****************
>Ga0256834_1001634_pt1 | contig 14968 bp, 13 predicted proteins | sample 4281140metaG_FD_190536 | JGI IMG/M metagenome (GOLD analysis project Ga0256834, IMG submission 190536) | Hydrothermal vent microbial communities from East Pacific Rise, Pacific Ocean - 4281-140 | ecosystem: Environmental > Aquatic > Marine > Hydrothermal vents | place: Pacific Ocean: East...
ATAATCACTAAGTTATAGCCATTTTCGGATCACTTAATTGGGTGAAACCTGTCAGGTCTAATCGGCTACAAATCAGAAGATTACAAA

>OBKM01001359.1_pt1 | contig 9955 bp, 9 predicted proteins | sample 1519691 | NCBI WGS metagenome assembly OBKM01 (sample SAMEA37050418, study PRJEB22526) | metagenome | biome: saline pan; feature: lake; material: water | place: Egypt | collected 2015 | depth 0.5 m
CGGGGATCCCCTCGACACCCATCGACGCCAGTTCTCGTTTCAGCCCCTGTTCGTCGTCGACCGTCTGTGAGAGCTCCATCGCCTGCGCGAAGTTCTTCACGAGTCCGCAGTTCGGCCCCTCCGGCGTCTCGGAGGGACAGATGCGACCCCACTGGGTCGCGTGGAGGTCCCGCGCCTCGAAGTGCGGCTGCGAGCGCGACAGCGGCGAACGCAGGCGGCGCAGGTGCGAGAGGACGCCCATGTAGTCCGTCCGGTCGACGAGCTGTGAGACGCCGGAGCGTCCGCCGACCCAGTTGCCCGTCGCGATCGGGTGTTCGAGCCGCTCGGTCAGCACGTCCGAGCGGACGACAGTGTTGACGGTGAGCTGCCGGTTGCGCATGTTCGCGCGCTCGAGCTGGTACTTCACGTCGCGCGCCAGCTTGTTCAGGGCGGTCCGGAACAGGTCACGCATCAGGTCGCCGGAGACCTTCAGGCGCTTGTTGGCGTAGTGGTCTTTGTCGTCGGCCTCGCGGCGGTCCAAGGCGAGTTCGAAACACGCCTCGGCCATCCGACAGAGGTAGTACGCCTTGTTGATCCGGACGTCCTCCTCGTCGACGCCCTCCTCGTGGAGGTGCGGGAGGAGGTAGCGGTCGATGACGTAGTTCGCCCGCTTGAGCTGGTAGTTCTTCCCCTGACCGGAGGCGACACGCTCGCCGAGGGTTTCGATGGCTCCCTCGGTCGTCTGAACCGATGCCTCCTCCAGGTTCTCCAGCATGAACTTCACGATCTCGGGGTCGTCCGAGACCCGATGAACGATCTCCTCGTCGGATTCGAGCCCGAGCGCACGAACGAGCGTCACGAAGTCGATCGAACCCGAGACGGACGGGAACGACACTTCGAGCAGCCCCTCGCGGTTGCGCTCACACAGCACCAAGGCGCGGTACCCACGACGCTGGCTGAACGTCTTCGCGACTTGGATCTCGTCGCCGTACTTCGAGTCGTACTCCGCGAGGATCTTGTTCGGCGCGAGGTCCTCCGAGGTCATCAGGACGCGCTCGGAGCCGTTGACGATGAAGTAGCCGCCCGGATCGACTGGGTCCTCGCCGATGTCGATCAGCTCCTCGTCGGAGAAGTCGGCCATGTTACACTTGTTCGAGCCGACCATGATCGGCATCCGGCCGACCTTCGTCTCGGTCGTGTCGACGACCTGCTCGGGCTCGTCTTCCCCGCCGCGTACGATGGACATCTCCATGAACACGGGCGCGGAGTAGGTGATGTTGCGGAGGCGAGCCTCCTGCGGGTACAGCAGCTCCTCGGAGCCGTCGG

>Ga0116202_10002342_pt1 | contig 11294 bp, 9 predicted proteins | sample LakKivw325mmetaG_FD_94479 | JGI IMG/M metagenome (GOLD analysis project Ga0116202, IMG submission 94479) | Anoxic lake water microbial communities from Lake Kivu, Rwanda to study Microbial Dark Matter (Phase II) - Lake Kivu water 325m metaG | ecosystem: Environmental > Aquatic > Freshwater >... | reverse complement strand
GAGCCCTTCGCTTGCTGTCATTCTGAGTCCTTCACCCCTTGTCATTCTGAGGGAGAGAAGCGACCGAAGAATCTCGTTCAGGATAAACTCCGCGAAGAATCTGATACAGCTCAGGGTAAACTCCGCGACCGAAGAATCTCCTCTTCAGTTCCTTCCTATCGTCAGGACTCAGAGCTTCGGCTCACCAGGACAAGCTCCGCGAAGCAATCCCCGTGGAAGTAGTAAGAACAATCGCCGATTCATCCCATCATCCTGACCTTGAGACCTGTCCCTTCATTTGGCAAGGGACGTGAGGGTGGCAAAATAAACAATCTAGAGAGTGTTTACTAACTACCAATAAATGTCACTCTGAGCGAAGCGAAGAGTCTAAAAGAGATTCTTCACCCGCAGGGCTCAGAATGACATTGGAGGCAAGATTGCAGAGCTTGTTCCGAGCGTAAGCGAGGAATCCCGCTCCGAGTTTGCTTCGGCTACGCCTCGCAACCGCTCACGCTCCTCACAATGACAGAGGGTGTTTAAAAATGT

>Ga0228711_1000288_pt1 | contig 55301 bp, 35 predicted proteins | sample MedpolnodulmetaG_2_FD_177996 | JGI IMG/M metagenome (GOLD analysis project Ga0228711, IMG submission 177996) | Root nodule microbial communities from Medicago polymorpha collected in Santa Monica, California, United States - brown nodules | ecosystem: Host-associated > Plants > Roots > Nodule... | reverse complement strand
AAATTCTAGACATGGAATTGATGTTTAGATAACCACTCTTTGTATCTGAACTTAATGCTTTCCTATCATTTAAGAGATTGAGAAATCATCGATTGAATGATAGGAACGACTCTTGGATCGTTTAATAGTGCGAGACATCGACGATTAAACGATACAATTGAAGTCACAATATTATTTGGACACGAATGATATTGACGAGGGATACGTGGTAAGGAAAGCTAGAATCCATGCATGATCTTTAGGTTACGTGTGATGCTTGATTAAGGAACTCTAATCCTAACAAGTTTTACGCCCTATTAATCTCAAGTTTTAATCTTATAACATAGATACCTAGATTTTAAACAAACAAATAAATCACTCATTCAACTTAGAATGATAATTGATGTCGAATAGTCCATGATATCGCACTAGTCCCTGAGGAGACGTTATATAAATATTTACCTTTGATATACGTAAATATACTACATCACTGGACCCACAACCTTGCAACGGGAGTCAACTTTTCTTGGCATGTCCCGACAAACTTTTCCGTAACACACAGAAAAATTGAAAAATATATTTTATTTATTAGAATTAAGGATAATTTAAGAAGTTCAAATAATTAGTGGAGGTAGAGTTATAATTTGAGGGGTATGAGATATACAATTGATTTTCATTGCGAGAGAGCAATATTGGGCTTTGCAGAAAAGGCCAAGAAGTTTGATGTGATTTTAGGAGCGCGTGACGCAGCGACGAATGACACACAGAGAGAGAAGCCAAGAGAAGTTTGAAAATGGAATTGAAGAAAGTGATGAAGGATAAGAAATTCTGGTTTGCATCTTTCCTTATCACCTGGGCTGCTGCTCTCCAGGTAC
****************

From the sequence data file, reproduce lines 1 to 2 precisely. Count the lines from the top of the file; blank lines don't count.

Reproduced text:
>Ga0256834_1001634_pt1 | contig 14968 bp, 13 predicted proteins | sample 4281140metaG_FD_190536 | JGI IMG/M metagenome (GOLD analysis project Ga0256834, IMG submission 190536) | Hydrothermal vent microbial communities from East Pacific Rise, Pacific Ocean - 4281-140 | ecosystem: Environmental > Aquatic > Marine > Hydrothermal vents | place: Pacific Ocean: East...
ATAATCACTAAGTTATAGCCATTTTCGGATCACTTAATTGGGTGAAACCTGTCAGGTCTAATCGGCTACAAATCAGAAGATTACAAA